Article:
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Regina’s Blog2016-11-01T18:59:38-04:00

Regina's Blog

GenXSmartie

This is a blog about relationships, and it covers dating, marriage, parenting, modern family dynamics and divorce as seen from the very personal perspective of a divorced divorce lawyer.

1902, 2021

Can You See The Light At The End Of The Tunnel?

By |February 19th, 2021|Categories: Blog|Tags: , , , , , , , , , , |

It's hard to see a way out of the darkness when you are plunged into the abyss after a horrific break up.  And, the more unprepared you are for that moment, the greater the challenges will be for you to regain your equilibrium.  It may seem impossible, which is why more so than ever during those trying times,  you truly need to rely on the love and guidance of others to get you through to the other side. Usually, I am the one responsible for guiding others to a brighter place.  For decades, hundreds have trusted me during their divorce process to walk them through the ordeal, and I can do it easily with a blindfold on.  But when the roles are reversed, and I am the one in need of assistance, I'll admit it is an incredibly uncomfortable and humbling experience, and yet is it precisely in those most vulnerable moments that I am reminded of the grace and beauty that surrounds us all. Last year, after discovering my ex's deep betrayal in the middle of COVID, truth be told the very idea of returning to the dating scene was so unappealing that I thought I'd rather opt for another colonoscopy instead.  So, while everyone kept prodding me to just keep an open mind, I embraced the simple pleasure of whacking golf balls while listening to Beyonce's song Irreplaceable-- especially that line "since I'm not your everything, how about I'll be nothing, nothing at all to you.  Baby, I won't shed a tear for you... lose a wink of sleep, because the truth of the matter is replacing you is so easy." True to Beyonce's prediction, replacing my ex (who later became a stalker) was not as difficult as I'd originally imagined, even during a pandemic.  Adopting to virtual dates, socially distant walks, and limited options for dining out took some adjustment, but in some ways these new methods of meeting people created a very efficient process for weeding out bad matches.  And maybe because we've all been dealt our blows during COVID, people are far more honest about their current circumstances and what they want for their future. Putting yourself back out there after you've been burned is not easy, and I completely understand and respect someone's choice to just fly solo.  Lots of my divorce clients choose to focus on their kids or careers while putting [...]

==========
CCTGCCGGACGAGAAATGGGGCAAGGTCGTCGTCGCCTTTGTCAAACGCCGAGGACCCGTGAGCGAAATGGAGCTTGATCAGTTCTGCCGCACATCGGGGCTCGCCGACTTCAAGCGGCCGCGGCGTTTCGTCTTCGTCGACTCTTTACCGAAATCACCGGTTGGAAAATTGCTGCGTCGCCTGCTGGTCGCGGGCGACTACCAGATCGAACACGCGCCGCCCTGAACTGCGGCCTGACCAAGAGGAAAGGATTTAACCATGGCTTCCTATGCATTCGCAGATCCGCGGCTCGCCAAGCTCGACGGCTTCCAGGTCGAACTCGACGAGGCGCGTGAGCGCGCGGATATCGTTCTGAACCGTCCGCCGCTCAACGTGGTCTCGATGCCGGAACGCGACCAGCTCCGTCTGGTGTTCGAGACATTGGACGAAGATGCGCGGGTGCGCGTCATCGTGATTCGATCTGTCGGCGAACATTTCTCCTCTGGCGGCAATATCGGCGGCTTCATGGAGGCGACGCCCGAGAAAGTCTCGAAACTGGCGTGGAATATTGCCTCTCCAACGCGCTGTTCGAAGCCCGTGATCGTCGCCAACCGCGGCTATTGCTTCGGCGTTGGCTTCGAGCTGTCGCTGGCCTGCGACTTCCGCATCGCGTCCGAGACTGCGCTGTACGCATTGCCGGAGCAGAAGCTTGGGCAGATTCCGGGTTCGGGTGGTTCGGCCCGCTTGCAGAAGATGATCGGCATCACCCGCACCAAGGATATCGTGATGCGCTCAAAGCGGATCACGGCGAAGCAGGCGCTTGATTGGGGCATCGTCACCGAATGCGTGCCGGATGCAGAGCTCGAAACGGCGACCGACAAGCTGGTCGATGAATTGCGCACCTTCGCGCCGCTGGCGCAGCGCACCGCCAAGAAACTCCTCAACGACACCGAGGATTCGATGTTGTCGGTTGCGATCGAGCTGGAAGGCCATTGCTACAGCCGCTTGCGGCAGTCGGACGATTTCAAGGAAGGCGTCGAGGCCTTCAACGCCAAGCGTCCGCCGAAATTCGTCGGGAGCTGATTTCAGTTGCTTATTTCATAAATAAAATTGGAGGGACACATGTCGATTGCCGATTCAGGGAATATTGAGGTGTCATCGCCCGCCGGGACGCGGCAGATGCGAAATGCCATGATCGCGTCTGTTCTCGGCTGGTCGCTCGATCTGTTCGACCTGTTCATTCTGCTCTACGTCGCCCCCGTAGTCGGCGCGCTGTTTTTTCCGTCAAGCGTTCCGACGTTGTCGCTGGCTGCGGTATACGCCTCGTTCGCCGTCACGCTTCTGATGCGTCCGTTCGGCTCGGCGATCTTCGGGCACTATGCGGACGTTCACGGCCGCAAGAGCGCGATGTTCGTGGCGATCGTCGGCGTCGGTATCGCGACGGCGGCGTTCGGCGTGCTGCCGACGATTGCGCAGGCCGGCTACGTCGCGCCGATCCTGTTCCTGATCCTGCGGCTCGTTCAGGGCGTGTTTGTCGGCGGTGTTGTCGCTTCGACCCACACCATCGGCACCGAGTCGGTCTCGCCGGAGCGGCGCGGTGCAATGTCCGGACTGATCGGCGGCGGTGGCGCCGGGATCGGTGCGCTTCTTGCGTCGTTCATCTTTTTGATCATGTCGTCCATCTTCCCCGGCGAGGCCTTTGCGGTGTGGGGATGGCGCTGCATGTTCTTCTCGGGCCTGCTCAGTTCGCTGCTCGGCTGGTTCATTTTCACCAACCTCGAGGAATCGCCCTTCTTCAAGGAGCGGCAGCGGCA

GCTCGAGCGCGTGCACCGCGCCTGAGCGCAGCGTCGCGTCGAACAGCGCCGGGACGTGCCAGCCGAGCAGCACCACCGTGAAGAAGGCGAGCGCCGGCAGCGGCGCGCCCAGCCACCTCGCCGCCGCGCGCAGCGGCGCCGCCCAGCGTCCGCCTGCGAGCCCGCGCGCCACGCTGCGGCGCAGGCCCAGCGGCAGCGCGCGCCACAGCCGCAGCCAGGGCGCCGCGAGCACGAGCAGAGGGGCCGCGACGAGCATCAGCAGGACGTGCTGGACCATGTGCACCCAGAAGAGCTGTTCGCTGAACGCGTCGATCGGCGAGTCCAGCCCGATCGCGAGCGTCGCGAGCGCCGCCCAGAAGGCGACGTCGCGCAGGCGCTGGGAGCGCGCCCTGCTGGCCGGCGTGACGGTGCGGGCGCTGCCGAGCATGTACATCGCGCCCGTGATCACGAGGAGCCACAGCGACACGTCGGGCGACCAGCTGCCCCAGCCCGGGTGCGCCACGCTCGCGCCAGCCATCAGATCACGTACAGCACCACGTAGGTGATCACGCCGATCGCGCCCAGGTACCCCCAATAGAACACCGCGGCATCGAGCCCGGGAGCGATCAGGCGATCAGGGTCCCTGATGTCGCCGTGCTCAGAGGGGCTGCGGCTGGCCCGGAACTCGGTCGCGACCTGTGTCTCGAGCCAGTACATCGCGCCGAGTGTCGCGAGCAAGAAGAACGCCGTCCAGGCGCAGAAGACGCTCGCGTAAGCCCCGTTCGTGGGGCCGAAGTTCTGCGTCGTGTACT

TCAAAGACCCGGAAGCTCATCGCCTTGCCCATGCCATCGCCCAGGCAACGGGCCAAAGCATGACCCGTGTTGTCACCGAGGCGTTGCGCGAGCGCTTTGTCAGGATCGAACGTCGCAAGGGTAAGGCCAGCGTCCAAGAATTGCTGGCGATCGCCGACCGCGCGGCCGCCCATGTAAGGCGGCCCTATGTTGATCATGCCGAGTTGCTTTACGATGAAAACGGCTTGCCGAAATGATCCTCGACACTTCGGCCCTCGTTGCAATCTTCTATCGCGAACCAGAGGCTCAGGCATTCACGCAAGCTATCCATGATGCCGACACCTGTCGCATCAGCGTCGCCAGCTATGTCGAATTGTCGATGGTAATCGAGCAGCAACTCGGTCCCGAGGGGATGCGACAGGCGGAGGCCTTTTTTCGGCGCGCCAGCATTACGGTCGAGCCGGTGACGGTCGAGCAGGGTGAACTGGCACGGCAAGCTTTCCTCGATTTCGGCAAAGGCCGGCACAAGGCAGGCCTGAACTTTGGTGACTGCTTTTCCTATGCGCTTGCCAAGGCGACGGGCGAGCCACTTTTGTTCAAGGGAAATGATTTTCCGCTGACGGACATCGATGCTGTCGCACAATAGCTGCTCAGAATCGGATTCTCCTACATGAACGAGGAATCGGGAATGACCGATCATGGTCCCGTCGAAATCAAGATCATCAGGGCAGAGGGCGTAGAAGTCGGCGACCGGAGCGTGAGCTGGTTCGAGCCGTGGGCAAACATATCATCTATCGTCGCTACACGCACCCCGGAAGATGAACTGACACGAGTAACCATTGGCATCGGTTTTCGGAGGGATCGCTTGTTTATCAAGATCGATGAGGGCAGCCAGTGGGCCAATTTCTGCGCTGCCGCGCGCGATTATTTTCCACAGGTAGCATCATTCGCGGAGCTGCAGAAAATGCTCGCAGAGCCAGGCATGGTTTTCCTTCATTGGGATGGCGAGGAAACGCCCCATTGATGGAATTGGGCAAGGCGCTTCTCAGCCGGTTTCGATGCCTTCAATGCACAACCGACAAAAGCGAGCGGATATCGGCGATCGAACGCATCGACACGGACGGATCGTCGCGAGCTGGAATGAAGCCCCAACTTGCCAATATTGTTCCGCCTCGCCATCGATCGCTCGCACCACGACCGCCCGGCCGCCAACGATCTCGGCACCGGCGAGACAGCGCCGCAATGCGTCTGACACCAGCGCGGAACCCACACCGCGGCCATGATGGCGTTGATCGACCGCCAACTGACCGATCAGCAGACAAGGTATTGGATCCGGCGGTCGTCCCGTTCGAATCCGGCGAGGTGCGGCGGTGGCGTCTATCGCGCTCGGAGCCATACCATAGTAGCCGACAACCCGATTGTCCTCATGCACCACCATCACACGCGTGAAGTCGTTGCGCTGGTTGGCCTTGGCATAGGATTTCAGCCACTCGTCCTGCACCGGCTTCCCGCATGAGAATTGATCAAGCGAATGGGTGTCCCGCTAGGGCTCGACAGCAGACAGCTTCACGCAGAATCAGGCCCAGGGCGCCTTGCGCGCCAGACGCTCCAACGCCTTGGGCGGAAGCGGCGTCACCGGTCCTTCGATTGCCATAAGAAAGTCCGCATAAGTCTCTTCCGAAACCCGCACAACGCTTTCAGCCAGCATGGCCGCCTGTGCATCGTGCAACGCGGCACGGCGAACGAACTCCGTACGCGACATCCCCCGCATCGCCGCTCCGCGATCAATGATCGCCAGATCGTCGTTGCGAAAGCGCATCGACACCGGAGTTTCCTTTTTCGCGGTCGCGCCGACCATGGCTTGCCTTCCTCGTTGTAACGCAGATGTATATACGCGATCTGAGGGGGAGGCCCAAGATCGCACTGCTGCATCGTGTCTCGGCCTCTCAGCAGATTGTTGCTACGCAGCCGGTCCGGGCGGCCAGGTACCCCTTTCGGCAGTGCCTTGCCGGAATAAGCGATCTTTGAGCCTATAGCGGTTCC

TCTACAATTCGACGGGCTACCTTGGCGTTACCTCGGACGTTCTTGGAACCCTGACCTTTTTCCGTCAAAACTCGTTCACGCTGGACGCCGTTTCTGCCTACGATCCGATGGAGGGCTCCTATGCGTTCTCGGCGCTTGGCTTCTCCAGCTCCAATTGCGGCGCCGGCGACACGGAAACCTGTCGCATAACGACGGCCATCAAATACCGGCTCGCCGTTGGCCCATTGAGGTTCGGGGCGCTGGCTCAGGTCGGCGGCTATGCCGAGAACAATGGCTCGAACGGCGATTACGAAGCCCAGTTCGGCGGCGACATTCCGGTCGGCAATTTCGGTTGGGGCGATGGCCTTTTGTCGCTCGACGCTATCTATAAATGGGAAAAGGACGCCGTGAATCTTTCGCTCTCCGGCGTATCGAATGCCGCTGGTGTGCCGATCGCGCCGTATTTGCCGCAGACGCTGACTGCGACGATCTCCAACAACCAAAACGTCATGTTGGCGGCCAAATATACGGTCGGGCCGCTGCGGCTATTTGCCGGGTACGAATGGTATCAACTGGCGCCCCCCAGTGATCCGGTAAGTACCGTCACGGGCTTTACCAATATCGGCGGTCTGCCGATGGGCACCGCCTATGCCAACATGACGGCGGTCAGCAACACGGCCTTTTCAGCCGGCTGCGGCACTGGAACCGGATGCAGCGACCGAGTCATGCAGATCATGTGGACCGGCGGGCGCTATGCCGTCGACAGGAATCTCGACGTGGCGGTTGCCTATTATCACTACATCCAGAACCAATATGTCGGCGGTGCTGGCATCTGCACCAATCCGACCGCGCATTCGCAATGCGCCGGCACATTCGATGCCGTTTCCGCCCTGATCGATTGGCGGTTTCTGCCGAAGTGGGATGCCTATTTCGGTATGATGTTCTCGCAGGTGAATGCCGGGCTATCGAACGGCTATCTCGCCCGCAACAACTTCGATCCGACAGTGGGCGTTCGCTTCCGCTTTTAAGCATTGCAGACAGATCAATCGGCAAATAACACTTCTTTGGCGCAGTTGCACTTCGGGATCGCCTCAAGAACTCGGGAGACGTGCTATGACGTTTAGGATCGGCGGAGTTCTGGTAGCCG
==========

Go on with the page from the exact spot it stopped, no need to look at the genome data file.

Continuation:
1602, 2021

Tips For Thriving Post-Divorce

By |February 16th, 2021|Categories: Talks in the Media|

Regina DeMeo a divorce attorney in Maryland and DC interviews Dr. Elizabeth Cohen aka the "Divorce Doctor" in NYC. Dr. Cohen explains the difference between working with a divorce coach and a psychologist. Therapists are able to not just focus on crisis management, but can help you take a deeper look into your behaviors and the past in order to focus on what you really need to thrive. Accepting the marriage is over, and moving forward is ultimately the only logical way forward. Together, they share some dating tips, including checking on past tax liens, divorces or criminal records for any potential new partner. Know what it is you need, and hold out for the love you deserve.

1202, 2021

Celebrating a COVID Valentine

By |February 12th, 2021|Categories: Blog|Tags: , , , , , , , , , , , , , |